Dienstag, 18. Juni 2013

Big or Small, Defense in Depth Remains Vital

Posted by Torey Penrod-Cambra

Today we welcome guest blogger, Greg Hale, to the Kepware Technologies Blog. Greg is the Editor/Founder of Industrial Safety and Security Source, www.ISSSource.com.

There’s no disputing that big companies encounter security threats from cyber attackers every day—but people often forget that small to medium-sized businesses frequently suffer attacks as well.

It is these organizations that need protection most of all. Many fall into a line of thinking that places their company’s size before its value. By questioning their need for protection, and reasoning that they are “just a small company,” they put themselves at risk for trouble. 

Just ask CWI Railroad System Specialists in Berks County, PA.

In 2012, the train engine parts manufacturer had a hacker access their computer system and steal almost $200,000. The hacker easily bypassed the company’s security system and issued payments to banks in Virginia, police said. CWI thought that they had a “very protected server,” but apparently it was not protected enough. 

Cyber Security

Cyber security threats are global. A new report by the Federation of Small Businesses (FSB) and the Home Office and Business Departments found that small and medium-sized businesses in the United Kingdom are losing $1.2 billion (£785 million) per year to cyber crime.

These types of reports show that anyone can be a victim. Major oil and petrochemical companies are on one end of the spectrum: several were attacked in 2009’s “Night Dragon” hacking spree that resulted in the loss of vital drilling information, records, intelligence, and ideas. Small to medium-sized companies are on the other end of the spectrum, with losses that are just as important: many lose enough money or intellectual property to put their future in jeopardy.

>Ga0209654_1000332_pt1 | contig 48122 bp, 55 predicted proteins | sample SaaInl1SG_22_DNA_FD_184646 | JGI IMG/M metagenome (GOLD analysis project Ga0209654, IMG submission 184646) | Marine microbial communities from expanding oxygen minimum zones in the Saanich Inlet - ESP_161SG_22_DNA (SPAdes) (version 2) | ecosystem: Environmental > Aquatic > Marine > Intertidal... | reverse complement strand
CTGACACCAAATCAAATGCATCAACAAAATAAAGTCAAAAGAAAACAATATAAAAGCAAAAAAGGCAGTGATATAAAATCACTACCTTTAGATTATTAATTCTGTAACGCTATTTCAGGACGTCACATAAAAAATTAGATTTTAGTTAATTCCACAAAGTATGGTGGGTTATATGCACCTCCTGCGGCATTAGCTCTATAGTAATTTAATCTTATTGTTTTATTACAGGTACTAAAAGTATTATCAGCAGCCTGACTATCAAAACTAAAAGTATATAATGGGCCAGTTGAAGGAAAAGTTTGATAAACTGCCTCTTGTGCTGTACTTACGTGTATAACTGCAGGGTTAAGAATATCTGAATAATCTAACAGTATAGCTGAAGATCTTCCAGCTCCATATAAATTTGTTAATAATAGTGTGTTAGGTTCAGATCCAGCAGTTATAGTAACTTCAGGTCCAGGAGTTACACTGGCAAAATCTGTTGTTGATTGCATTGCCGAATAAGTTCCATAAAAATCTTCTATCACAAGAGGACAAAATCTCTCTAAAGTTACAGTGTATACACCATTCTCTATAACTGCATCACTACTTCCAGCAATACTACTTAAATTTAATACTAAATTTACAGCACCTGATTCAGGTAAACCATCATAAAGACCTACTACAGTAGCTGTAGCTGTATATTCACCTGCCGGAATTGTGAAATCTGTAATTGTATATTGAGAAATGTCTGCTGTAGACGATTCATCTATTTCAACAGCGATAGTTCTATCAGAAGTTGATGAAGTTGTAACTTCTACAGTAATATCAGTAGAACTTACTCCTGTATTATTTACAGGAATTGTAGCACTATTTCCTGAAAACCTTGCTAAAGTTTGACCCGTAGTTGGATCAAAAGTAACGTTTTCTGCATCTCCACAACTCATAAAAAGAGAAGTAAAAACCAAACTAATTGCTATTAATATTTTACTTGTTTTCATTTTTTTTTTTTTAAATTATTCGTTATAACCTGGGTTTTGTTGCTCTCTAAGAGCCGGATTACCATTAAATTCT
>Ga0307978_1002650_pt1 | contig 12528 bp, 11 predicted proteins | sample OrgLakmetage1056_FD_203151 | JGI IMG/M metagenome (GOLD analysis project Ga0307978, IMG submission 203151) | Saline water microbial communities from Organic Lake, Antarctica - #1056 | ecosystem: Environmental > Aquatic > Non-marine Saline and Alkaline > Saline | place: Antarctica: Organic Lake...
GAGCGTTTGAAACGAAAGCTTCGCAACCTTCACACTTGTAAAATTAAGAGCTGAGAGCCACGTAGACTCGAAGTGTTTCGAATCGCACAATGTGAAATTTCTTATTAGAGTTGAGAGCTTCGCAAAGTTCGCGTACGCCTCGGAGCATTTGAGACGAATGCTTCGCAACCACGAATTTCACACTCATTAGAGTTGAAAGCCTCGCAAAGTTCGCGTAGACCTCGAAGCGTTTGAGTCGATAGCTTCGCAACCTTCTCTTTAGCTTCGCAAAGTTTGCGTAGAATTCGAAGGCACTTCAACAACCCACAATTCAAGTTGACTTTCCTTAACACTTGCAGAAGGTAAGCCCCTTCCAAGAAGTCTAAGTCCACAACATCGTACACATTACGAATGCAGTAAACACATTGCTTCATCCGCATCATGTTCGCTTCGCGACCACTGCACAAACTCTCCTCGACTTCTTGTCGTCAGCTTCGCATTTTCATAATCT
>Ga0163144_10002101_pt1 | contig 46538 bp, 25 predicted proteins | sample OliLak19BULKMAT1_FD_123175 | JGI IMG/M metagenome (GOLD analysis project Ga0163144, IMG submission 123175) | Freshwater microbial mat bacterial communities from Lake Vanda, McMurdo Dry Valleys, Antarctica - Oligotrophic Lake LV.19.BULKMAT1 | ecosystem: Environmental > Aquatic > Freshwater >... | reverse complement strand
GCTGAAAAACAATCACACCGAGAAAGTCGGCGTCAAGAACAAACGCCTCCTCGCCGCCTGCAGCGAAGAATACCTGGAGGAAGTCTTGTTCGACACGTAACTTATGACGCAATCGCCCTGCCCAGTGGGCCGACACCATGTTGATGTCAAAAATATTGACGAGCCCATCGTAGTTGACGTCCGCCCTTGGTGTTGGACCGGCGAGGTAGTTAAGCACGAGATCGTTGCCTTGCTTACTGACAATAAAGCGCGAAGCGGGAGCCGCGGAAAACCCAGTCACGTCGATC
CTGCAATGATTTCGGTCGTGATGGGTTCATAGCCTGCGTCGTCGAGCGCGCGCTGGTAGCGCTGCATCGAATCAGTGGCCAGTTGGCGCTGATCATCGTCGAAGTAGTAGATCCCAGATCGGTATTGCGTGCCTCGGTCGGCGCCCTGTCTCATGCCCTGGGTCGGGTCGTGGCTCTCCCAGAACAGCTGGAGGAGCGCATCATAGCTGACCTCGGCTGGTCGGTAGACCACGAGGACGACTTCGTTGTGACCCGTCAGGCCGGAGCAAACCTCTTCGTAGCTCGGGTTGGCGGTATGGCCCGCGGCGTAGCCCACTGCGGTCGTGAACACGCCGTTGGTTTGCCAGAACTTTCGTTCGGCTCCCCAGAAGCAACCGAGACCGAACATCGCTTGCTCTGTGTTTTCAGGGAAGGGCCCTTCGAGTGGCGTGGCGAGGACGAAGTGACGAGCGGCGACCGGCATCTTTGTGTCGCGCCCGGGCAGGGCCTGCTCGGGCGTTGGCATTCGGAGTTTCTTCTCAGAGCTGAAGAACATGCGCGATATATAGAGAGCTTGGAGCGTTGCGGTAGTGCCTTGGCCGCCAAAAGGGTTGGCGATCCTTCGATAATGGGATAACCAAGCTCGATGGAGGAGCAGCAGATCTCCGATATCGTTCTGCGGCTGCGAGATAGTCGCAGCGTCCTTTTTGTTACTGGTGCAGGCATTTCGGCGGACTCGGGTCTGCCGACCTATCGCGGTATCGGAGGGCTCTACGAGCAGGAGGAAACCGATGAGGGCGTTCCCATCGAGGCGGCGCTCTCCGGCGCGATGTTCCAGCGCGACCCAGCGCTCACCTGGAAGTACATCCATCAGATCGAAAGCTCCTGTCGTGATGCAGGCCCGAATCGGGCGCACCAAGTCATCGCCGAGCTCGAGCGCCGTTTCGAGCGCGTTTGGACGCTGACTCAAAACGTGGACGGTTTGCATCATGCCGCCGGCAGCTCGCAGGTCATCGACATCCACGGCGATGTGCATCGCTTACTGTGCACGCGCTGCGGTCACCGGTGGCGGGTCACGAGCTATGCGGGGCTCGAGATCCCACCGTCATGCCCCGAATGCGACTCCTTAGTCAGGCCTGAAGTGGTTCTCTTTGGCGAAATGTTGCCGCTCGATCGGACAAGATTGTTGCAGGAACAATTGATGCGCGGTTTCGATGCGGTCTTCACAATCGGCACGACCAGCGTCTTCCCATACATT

The Need for a Defense in Depth Program

The question that is always asked after an attack is whether the company had a solid defense in depth program—and if so, whether they adhered to it. Although a defense in depth program may not stop a truly targeted attack, it may provide enough layers of protection to slow down or prevent less-dedicated hackers from stealing a manufacturer’s crown jewels.

A defense in depth program must be user-friendly. It’s often helpful to shift the focus from protecting the system to knowing the system. Users should understand how to do the following:

  • Manage flows into and out of the Industrial Control System (ICS)
  • Subdivide the ICS by employing the zones and conduits approach
  • Detect any unusual behaviors in the ICS

Furthermore, any layered defense in depth program needs commitment and support from management. The company must adopt the security program and policies as a whole, and provide training to users and employees. They must also provide physical security, network segmentation and security, host security, application security, and data security.

Following a strong defense in depth program and remaining vigilant could pay off in the end. Studies show that “top tier” organizations with defense in depth programs are 2.5 times less likely to experience a major cyber attack, and are 3.5 times less likely to experience downtime compared to enterprises that do not.

Surely, the money saved by preventing 3.5 times less downtime will cover the cost of a defense in depth security program. Don’t you think being 2.5 times less likely to experience a major cyber attack makes this program worth investing in?

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